In order to assess which countries are at greatest risk, Huelsenbeck and his colleagues looked at two entirely different effects of CO2 on the oceans: the warming caused when carbon dioxide traps extra heat from the Sun, and the rise in the acidity of seawater as it absorbs some human CO2 emissions to form carbonic acid.
Increased acidity makes it harder for shell-forming organisms, such as clams, oysters, and corals, to build their shells. That in turn affects people who depend on these sea creatures for food, or who eat the fish that depend on coral reefs for their habitat.
Rising temperatures, meanwhile, have forced some fish to migrate away from their normal territory. “Some fish just don’t like it too hot,” Huelsenbeck said. A recent NOAA study, for example, found that Atlantic cod populations in the Gulf of Maine are shifting northeastward in response to rising ocean temperatures. In fact, the waters off the coast of New England were the warmest on record this year. Fish migration may not be a big problem for countries with modern fishing fleets, such as the U.S., but poorer nations with more local fishing fleets can’t simply follow their food supplies as they swim away.
The disparity in resources between rich and poor countries, combined with projections of population growth through 2050 and the percentage of the population that’s undernourished, were the main factors that went into the national rankings, under the heading: “Lack of Adaptive Capacity.” Another main factor was “Exposure,” meaning the vulnerability of nearby seafood supplies to both warming and acidification. The final factor in the rankings was “Dependence” — the degree to which each country relies on protein from the sea in its mix of food sources.
CO2 from the atmosphere gets absorbed by the oceans, and chemical reactions take place that break it down into carbonic acid, which harms marine life. Click on the image for a larger version.
Put all of these factors together, and the most endangered country in terms of marine food security turns out be the Maldives, the low-lying island nation in the Indian Ocean that’s already under imminent threat from rising seas. Pakistan, at number eight on the list, is the worst-off of major countries, followed at number 10 by Thailand. Iran occupies the 27th spot, the Phillipines are ranked 34th, followed by China at number 35. Peru and South Africa also are ranked among the top 50 countries lacking adaptive capacity.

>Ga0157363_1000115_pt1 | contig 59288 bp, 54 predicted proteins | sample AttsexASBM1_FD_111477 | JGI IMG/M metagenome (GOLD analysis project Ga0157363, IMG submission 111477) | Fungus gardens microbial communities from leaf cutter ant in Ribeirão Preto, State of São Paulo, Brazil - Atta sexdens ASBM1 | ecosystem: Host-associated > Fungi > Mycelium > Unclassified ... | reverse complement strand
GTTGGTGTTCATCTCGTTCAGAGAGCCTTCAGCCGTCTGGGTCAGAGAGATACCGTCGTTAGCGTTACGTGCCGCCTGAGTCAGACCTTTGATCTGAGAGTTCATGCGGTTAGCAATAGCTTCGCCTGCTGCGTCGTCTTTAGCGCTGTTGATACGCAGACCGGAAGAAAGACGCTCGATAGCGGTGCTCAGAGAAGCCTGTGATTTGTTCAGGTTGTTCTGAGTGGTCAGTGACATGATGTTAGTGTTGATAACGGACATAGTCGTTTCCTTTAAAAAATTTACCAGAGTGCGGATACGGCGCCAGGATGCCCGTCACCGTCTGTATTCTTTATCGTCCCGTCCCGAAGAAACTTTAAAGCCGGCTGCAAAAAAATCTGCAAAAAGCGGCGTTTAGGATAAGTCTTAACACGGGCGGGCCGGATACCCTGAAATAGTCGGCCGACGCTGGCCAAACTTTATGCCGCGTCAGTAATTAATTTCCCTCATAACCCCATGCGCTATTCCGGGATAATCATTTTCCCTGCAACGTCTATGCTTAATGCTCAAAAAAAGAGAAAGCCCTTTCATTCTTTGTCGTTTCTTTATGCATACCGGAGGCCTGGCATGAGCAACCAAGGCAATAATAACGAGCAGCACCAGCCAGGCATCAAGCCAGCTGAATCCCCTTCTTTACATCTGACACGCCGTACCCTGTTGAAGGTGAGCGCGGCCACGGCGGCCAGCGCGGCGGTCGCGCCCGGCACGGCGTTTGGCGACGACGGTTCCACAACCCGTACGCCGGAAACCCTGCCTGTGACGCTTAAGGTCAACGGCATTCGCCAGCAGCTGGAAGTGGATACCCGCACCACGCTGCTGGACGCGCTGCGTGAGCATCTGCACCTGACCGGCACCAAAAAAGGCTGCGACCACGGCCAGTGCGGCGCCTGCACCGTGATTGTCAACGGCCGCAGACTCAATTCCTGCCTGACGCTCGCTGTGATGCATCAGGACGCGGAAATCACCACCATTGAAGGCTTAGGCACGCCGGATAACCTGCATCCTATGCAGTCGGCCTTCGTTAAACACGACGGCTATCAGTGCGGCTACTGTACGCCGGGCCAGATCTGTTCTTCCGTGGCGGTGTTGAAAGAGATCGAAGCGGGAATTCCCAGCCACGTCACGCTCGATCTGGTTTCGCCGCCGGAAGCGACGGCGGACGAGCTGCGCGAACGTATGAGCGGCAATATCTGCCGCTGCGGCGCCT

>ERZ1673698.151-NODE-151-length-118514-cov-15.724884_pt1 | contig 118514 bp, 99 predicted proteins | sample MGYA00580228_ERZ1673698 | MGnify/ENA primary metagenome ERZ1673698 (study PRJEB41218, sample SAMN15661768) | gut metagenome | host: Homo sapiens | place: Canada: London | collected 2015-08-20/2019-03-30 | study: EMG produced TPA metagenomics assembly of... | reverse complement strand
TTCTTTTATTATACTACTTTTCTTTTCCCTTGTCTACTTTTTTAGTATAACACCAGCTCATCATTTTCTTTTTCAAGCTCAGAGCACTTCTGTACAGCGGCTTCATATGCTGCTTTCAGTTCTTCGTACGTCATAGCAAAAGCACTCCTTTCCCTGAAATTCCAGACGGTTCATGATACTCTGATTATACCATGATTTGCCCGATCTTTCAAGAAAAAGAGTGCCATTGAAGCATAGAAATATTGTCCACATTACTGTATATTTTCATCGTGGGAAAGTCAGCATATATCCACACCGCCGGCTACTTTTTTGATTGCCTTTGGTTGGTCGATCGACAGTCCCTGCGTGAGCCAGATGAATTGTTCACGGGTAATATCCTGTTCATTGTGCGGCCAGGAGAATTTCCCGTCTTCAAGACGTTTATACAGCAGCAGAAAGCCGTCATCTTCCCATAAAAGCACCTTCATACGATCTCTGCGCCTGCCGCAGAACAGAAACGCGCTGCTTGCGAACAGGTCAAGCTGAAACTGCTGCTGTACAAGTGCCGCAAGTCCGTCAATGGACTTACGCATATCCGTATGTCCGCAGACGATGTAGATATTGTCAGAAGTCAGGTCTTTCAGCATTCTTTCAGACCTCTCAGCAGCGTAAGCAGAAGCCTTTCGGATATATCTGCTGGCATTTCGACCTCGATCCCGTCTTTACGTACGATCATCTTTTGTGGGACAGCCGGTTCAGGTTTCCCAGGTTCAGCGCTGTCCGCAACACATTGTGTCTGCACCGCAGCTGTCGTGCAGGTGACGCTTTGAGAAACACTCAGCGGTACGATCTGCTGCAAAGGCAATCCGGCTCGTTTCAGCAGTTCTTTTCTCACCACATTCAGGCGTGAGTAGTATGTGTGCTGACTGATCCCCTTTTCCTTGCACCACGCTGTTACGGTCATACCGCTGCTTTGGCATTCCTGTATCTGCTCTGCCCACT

While it’s possible to deal with some aspects of climate change through adaptation — building sea walls to keep out the rising ocean, for example, or irrigating crops affected by drought — there’s really no way to de-acidify the ocean once it’s undergone that chemical change.
Even the wildly ambitious geoengineering schemes that propose to cool off the planet by reflecting extra sunlight back into space would do nothing to keep seawater from growing progressively more acidic. “Reducing emissions,” Huelsenbeck said, “is the only way to prevent it.”
The report urges governments to “establish energy plans that chart a course for shifting away from fossil fuels and toward clean energy production” and to end fossil-fuel subsidies — but environmentalists have been saying pretty much the same thing for years, with little effect.
The authors also urge a reduction in overfishing and other destructive fishing practices. They call for the establishment of marine protected areas where fishing is banned entirely and pollution is cut back dramatically, to give marine populations at least a fighting chance of staying somewhat healthy. And they urge fisheries managers to take climate change and ocean acidification into account when putting together fishing regulations and policies.